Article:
Time line illustration and cartoons by Ben Garrison
Muckraker (noun) — An investigative journalist who seeks to expose corruption or scandal, especially in politics or public affairs.
It is said the pen is mightier than the sword, and for journalists at the turn of the 19th century this was taken to heart with the birth of the “Muckrakers.”
While muckraking articles began appearing in the late 1800s, the January 1903 issue of McClure’s Magazine is generally credited with the launch of muckraking journalism. The term “muckraker” actually appeared later, initially in comments by President Teddy Roosevelt in a 1906 speech about journalism, when Roosevelt referred to a character in John Bunyan’s Pilgrim’s Progress as “the Man with the Muck-Rake.” Originally used as a pejorative, the public came to embrace the term, as well as the work provided by these intrepid writers.
Although Roosevelt agreed with many of the charges made by muckrakers, he was also concerned that some of their methods might be irresponsible, especially when employed to criticize some of his policies. His sentiments on their tactics might be summed up best by this excerpt from that 1906 address: “There are, in the body politic, economic and social, many and grave evils, and there is urgent necessity for the sternest war upon them. There should be relentless exposure of and attack upon every evil man whether politician or businessman, every evil practice, whether in politics, in business, or in social life. I hail as a benefactor every writer or speaker, every man who, on the platform, or in book, magazine, or newspaper, with merciless severity makes such attack, provided always that he in his turn remembers that the attack is of use only if it is absolutely truthful.”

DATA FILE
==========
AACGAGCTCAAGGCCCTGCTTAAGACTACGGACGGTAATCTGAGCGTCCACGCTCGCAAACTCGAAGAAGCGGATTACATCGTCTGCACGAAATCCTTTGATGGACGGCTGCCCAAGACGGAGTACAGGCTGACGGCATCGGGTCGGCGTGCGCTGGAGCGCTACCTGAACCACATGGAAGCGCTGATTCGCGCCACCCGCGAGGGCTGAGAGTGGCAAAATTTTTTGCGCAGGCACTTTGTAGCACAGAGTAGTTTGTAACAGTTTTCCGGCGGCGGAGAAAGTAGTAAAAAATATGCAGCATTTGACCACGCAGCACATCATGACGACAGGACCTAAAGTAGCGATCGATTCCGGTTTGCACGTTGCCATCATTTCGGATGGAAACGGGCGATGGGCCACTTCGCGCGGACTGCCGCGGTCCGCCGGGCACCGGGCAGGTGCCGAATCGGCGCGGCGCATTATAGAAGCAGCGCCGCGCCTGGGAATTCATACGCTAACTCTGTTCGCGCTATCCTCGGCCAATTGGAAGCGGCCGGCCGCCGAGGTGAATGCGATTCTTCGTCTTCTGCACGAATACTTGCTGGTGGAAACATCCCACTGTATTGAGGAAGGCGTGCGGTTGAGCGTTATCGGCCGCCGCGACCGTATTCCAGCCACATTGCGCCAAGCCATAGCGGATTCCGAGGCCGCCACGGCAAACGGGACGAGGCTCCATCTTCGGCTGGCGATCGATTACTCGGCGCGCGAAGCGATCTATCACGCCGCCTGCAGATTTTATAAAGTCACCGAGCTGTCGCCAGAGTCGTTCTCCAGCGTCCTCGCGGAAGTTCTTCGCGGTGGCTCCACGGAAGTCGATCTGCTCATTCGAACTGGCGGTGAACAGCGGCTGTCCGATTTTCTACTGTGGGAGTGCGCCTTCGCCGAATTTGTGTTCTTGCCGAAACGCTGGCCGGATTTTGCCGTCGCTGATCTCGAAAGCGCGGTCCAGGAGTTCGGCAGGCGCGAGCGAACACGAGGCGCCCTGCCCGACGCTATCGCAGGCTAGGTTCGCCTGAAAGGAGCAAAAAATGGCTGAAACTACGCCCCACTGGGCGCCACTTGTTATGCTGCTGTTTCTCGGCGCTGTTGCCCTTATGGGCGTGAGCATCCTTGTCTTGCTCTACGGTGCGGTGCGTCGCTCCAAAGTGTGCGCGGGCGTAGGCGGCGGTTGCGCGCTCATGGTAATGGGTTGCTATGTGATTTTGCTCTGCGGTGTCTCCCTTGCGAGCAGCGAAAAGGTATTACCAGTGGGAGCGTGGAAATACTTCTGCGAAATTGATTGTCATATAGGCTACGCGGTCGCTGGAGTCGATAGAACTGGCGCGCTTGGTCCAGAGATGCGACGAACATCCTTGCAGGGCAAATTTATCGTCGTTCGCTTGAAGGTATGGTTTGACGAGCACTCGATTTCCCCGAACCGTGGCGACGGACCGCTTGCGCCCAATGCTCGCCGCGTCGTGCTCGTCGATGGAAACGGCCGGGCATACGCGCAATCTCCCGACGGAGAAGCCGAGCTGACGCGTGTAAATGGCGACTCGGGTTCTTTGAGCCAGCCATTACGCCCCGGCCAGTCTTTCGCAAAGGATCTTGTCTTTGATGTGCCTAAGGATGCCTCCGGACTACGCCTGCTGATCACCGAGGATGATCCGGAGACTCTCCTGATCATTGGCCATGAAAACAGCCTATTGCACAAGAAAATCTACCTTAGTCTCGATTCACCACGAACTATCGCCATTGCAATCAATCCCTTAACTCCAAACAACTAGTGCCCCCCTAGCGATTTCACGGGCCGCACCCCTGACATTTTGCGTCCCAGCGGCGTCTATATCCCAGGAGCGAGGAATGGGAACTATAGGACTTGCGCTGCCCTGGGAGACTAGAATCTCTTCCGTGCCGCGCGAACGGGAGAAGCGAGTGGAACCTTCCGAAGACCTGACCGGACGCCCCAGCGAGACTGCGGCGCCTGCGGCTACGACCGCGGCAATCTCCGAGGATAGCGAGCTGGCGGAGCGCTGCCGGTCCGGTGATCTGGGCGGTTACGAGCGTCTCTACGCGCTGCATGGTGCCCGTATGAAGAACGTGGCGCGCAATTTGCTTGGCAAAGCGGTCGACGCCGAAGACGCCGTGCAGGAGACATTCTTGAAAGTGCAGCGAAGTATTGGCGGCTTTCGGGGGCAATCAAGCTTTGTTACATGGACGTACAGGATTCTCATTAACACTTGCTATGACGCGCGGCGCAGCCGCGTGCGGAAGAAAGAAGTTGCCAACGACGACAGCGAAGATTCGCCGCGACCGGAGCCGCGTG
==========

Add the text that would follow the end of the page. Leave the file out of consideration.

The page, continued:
The names of the original muckrakers are iconic today in American journalism. Lincoln Stiffens, Nellie Bly, Ida M. Tarbell, Upton Sinclair, Jacob Riis . . . and the list goes on. Ray Stannard Baker published “The Right To Work” in a 1903 McClure’s Magazine article, an exposè on the lives of non-striking mine workers, and mining conditions in general, focusing on the coal industry right here in Northeastern Pennsylvania.